- Category : Physiologist
- Type : MGE
- Profile : 4/6 - Opportunistic / Role Model
- Definition : Single
- Incarnation Cross : RAX The Sleeping Phoenix 3
French physiologist who initially investigated a variety of subjects such as neurochemistry, digestion, thermoregulation in homeothermic animals, and breathing. He also devoted many years to the study of spiritualist phenomena.
In 1887 Richet was named professor of physiology at the Collège de France, and in 1898 he became a member of the Académie de Médecine. It was, however, together with Paul Portier, their work on anaphylaxis (his term for a sensitized individual's sometimes lethal reaction to a second, small-dose injection of an antigen) that in 1913 won him the Nobel Prize for Physiology or Medicine. This research helped elucidate hay fever, asthma and other allergic reactions to foreign substances and explained some previously not understood cases of intoxication and sudden death. In 1914 he became a member of the Académie des Sciences.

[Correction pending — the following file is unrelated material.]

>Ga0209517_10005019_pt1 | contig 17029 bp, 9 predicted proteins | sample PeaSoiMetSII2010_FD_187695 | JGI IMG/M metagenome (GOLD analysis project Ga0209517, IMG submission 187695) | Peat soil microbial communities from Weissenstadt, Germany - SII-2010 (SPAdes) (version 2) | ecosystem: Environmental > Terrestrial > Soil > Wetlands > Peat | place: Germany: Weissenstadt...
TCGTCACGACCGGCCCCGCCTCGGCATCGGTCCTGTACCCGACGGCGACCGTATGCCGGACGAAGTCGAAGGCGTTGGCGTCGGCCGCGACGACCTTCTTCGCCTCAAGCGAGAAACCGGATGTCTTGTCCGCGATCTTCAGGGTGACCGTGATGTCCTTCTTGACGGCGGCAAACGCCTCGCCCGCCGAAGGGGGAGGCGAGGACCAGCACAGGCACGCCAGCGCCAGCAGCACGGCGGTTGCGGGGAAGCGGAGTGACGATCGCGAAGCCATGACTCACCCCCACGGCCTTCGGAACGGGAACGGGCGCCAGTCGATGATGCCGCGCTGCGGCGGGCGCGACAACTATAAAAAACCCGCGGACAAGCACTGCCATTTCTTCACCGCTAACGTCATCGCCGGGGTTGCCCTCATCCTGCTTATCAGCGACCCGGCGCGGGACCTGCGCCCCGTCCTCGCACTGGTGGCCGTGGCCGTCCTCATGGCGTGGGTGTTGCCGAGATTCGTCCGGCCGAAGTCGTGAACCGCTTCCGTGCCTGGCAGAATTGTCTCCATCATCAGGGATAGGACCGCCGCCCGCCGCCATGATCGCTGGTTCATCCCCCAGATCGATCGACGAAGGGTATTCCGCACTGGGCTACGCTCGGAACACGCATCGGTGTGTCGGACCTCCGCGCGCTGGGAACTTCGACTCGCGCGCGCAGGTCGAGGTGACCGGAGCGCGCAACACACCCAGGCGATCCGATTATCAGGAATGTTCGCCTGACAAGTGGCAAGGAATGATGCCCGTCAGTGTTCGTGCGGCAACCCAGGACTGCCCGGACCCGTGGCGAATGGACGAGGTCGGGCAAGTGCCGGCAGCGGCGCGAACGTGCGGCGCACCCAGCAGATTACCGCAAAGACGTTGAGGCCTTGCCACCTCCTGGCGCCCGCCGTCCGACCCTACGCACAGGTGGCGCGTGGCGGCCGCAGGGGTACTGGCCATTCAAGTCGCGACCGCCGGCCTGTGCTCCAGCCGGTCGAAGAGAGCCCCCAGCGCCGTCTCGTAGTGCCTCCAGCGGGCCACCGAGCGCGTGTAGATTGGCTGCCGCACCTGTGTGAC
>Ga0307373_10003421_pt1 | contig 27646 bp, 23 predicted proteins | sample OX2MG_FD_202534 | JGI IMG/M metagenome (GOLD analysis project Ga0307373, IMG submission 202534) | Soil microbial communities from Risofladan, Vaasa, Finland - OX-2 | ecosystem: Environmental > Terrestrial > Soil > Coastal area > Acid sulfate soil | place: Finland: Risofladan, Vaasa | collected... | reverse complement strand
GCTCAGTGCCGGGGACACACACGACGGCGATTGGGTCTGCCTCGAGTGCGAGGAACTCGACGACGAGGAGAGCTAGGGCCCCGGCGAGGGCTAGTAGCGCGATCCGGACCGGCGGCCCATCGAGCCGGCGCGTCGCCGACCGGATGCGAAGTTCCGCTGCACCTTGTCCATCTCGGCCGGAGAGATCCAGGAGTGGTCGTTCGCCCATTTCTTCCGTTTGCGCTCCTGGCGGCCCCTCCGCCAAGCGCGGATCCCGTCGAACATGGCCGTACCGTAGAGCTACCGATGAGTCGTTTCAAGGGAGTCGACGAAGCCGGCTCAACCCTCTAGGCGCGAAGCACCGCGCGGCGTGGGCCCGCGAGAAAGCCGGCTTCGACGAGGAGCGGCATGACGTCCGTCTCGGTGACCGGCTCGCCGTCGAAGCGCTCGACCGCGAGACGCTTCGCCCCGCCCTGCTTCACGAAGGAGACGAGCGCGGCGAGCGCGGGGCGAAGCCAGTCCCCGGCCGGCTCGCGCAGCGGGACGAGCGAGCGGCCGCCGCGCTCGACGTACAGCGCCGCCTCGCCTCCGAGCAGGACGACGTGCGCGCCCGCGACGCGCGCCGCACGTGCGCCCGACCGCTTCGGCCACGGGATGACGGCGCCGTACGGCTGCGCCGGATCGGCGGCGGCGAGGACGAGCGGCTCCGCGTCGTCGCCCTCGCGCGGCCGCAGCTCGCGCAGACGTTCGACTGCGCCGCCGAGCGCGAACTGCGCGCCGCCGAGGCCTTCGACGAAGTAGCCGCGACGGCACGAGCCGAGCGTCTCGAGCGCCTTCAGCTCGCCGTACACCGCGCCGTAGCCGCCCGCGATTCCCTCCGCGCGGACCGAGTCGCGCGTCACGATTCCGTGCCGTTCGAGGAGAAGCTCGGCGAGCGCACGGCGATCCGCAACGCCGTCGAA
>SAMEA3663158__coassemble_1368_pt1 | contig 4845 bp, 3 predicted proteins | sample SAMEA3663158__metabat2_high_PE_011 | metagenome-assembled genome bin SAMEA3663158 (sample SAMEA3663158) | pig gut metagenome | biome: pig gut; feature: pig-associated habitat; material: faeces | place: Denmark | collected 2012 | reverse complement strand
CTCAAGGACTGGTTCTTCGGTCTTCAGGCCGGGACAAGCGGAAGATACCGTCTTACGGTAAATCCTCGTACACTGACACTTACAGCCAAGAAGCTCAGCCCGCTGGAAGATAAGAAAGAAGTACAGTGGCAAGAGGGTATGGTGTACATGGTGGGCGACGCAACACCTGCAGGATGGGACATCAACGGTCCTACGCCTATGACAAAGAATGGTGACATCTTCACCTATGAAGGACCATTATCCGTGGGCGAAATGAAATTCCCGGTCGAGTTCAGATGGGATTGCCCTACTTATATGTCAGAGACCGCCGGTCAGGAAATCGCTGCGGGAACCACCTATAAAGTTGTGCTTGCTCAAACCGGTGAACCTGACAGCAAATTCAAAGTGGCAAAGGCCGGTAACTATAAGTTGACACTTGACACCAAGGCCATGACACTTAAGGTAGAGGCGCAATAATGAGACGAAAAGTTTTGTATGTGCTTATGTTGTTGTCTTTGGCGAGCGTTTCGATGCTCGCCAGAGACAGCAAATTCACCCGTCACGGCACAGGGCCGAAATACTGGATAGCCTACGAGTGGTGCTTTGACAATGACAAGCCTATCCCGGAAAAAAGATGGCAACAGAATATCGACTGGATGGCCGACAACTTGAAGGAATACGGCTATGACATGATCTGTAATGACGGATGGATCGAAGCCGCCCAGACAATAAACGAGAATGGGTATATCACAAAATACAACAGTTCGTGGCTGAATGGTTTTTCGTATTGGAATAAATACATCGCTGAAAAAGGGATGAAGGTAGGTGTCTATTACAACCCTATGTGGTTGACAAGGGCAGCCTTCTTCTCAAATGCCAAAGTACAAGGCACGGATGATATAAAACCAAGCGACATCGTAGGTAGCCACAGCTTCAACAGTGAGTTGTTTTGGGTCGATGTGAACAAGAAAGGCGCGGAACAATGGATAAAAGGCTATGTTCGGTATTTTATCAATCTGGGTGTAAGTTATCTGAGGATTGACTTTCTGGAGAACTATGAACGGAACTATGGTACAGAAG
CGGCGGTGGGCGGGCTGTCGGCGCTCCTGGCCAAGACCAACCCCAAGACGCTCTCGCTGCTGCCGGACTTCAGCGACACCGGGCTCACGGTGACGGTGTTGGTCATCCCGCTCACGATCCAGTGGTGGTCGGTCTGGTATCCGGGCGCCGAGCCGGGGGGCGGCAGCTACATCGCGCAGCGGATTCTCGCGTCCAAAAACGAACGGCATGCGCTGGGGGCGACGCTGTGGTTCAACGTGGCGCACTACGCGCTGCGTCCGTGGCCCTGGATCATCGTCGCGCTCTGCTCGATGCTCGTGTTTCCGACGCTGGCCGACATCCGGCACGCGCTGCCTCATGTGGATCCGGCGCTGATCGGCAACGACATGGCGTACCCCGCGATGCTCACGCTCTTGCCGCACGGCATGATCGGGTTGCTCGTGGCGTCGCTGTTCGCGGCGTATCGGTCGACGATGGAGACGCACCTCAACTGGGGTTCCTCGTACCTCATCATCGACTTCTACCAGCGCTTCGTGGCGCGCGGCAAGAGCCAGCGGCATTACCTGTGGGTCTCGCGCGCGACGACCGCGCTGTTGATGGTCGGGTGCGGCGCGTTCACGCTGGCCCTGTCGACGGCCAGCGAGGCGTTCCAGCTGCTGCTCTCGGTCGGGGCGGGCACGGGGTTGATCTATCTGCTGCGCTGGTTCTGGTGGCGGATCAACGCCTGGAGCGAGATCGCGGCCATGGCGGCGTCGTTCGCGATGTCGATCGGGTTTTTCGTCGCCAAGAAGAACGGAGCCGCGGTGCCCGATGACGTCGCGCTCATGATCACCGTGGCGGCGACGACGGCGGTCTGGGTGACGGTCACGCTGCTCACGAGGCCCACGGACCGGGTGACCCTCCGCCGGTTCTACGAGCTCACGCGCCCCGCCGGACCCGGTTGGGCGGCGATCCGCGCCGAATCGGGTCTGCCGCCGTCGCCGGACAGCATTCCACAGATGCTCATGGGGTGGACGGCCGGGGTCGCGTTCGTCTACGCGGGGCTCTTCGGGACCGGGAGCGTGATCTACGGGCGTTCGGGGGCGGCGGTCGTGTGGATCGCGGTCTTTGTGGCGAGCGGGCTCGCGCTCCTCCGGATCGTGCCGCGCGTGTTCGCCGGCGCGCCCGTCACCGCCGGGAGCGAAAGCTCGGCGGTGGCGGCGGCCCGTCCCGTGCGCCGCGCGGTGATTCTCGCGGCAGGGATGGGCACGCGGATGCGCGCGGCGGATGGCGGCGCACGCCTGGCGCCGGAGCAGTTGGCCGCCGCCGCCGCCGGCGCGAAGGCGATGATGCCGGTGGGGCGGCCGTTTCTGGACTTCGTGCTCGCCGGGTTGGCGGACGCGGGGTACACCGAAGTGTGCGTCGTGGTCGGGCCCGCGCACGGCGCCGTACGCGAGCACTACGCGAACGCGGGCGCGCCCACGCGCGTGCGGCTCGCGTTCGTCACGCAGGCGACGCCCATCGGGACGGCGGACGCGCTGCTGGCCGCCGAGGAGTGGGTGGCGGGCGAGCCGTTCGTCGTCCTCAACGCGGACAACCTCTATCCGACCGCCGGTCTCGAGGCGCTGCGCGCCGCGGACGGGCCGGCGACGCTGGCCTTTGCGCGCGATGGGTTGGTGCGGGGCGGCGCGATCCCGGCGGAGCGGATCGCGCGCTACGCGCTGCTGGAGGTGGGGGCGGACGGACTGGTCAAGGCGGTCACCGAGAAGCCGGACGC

Richet was a man of many interests, and his works included books about history, sociology, philosophy, psychology, as well as theatre plays and poetry. He was a pioneer in aviation.
He also had a deep interest in extrasensory perception and hypnosis. In 1884 Alexandr Aksakov interested him in the medium Eusapia Palladino. In 1891 Richet founded the Annales des sciences psychiques. He kept in touch with renowned occultists and spiritists of his time such as Albert von Schrenck-Notzing, Frederic William Henry Myers and Gabriel Delanne.
In 1905 Richet was named president of the Society for Psychical Research in the United Kingdom, and coined the term "ectoplasm." He experimented with Marthe Béraud, Elisabette D'Espérance, William Eglinton andStefan Ossowiecki.
In 1919 he became honorary president of the Institut Métapsychique International in Paris, and, in 1929, full-time president.
He died 4 December 1935.